Amusingly, even though the trilogy is complete, I now want to return to my sprawl and write more books based there!

    1. Post

      Thanks for sharing that info on “Suburban Nation”! I’m going to check this out. I’m actually doing some world building right now on a non-Erindor universe, so it may come in handy. 🙂

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  8. Excellent advice. I tend to write near-future sci-fi based on real places, and I cannot express how helpful Google Maps is. The features are a bit clunky and not as versatile as I’d like, but they do the trick. My current manuscript takes place in Colorado Springs, a place I’ve lived in or near for 25 years.

    Nevertheless, I wouldn’t have noticed how isolated a location it is had I not used Google Maps. This works really well for my story in many ways. I also noticed how the major roads stop at the mountains, then go into long, straight stretches to the east, where it’s all plains and fields. The city’s location and structure influence the goals and expectations of my protagonists and antagonists.

    I do love world-building, but sometimes it can be distracting from the story. That’s why it’s taking me so long to finish my debut novel; I got stuck in the world-building for, um, *mumbles* five years.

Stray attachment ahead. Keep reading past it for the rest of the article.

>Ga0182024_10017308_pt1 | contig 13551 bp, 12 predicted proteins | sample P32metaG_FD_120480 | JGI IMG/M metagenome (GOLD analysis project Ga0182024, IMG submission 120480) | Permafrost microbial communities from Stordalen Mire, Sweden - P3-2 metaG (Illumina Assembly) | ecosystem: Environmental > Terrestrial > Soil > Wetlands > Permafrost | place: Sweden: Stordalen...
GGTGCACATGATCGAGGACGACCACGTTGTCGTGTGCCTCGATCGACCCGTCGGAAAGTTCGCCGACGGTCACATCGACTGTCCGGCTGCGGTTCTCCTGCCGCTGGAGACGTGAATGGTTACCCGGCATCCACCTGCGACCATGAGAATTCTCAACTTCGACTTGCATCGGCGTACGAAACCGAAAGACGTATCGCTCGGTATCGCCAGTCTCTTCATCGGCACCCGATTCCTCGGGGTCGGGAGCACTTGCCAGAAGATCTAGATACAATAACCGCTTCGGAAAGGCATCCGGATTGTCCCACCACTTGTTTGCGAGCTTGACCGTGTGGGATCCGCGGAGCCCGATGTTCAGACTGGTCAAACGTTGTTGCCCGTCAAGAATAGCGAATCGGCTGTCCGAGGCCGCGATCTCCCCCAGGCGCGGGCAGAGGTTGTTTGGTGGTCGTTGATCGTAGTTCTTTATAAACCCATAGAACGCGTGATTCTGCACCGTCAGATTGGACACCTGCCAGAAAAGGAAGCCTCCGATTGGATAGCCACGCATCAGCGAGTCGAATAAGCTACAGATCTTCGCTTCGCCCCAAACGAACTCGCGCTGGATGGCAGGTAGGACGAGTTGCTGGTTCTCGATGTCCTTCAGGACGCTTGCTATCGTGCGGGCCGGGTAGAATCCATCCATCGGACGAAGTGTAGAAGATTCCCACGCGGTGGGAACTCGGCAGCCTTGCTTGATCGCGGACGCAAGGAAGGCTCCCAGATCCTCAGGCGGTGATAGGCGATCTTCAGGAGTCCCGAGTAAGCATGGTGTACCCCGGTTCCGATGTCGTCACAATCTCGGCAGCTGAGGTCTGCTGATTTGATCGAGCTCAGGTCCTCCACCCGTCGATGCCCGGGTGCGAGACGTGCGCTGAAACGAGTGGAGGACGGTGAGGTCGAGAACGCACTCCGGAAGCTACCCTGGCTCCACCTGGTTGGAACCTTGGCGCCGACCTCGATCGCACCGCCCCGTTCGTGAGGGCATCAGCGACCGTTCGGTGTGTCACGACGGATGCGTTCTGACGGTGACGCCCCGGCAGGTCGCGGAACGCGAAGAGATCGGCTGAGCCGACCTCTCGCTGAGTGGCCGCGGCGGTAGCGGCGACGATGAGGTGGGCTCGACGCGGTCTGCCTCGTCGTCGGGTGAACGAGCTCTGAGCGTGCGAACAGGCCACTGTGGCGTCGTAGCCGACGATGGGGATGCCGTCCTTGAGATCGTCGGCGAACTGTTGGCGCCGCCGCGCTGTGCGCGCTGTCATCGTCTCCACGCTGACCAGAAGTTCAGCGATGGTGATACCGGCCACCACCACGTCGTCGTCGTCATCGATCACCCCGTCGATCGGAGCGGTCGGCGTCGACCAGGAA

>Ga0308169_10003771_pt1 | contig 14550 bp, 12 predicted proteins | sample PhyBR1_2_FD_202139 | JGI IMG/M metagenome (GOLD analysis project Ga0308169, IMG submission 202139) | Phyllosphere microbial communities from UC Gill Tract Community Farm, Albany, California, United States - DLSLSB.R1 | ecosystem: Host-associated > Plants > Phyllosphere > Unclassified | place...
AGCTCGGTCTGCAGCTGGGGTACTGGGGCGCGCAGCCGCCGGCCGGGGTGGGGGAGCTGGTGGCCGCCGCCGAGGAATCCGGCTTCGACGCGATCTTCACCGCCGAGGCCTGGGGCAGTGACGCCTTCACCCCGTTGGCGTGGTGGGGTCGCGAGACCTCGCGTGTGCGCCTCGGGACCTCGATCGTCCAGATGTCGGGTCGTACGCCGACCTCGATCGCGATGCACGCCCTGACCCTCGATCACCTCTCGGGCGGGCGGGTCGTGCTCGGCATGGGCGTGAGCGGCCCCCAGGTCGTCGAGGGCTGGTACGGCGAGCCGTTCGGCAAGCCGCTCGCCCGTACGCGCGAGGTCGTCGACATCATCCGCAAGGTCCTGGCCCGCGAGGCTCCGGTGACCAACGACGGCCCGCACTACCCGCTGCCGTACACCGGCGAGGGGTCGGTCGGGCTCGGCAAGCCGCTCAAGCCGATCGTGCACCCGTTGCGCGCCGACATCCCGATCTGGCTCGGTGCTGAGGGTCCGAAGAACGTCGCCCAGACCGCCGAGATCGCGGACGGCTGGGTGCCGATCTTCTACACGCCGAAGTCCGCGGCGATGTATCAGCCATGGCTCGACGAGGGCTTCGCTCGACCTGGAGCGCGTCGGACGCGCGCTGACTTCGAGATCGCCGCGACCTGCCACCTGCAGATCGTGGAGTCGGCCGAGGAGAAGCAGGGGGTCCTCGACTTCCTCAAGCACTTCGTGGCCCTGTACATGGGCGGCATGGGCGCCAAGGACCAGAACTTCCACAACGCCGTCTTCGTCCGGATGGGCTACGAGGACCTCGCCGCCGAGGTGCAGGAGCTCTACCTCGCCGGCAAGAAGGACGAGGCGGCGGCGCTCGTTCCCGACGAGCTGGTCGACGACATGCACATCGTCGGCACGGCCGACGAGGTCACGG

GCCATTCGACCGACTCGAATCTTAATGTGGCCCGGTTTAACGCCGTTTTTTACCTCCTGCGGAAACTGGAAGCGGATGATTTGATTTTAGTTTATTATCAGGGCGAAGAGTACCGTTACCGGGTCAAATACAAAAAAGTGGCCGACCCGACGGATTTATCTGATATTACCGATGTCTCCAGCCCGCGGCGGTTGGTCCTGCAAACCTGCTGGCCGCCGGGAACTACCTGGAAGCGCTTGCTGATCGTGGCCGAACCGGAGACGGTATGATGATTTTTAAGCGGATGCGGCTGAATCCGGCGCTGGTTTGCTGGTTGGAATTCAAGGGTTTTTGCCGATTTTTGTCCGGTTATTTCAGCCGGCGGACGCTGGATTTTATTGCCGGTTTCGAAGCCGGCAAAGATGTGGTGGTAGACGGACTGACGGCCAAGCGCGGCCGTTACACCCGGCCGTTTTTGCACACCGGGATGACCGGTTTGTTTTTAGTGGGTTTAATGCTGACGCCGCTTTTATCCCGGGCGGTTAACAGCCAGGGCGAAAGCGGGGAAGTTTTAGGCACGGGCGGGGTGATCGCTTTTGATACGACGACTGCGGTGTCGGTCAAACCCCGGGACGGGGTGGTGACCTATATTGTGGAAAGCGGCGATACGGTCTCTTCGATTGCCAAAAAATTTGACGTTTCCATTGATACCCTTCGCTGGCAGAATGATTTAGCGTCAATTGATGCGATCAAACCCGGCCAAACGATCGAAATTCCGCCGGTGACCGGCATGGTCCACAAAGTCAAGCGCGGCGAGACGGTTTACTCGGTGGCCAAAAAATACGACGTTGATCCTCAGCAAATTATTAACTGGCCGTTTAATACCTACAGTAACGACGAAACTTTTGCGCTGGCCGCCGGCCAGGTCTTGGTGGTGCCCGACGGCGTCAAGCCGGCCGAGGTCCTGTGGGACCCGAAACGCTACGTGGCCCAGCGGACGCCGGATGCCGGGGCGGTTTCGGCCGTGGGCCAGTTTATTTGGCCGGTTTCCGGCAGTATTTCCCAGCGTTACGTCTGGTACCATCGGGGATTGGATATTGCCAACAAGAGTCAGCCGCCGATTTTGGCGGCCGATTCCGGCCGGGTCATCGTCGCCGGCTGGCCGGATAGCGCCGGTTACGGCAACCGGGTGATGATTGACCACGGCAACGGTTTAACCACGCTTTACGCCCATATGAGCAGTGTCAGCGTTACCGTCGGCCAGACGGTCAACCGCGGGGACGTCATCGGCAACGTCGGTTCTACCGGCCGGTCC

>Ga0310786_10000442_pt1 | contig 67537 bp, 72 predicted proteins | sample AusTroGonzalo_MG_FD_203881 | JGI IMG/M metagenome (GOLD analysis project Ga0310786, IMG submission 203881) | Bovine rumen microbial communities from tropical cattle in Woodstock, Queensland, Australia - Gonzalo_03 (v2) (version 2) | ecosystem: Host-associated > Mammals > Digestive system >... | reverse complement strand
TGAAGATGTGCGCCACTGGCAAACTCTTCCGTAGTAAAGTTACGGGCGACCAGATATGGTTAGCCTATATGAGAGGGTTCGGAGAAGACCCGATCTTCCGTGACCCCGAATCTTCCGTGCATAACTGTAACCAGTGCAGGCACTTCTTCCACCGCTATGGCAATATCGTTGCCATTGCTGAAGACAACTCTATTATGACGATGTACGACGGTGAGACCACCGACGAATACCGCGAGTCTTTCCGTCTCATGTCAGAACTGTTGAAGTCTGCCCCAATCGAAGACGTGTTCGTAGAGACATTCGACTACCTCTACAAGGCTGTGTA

1. Post

      Google Maps is wonderful. The protagonist in the first chapter of Necromancer Awakening lives in downtown Austin. Trouble is, I’m not very familiar with the downtown area. I live in the suburbs and tend to avoid it. It was wonderful to use Google maps to walk around the area of his apartment building and refresh my memory!

  9. Reading this has made me want to start working on the other continents in the world for my books (only one finished so far). The problem I have is coming up with names for everything. From cities to villages, mountain ranges to ponds, they all need names and I’m horrible at coming up with them. … Well ok, for a book a few things could go unnamed if you know for sure that your main character isn’t going to go anywhere near them. But I am also making a tabletop game based in the same world as the books, so everything really does need to be named. If anything, just so there’s no limits on where a quest can send the player(s).

    1. Post

      Naming can be a tricky thing to accomplish when world building. I’ve found that when I hammer out some of the details of my surrounding cultures, the names tend to come easier.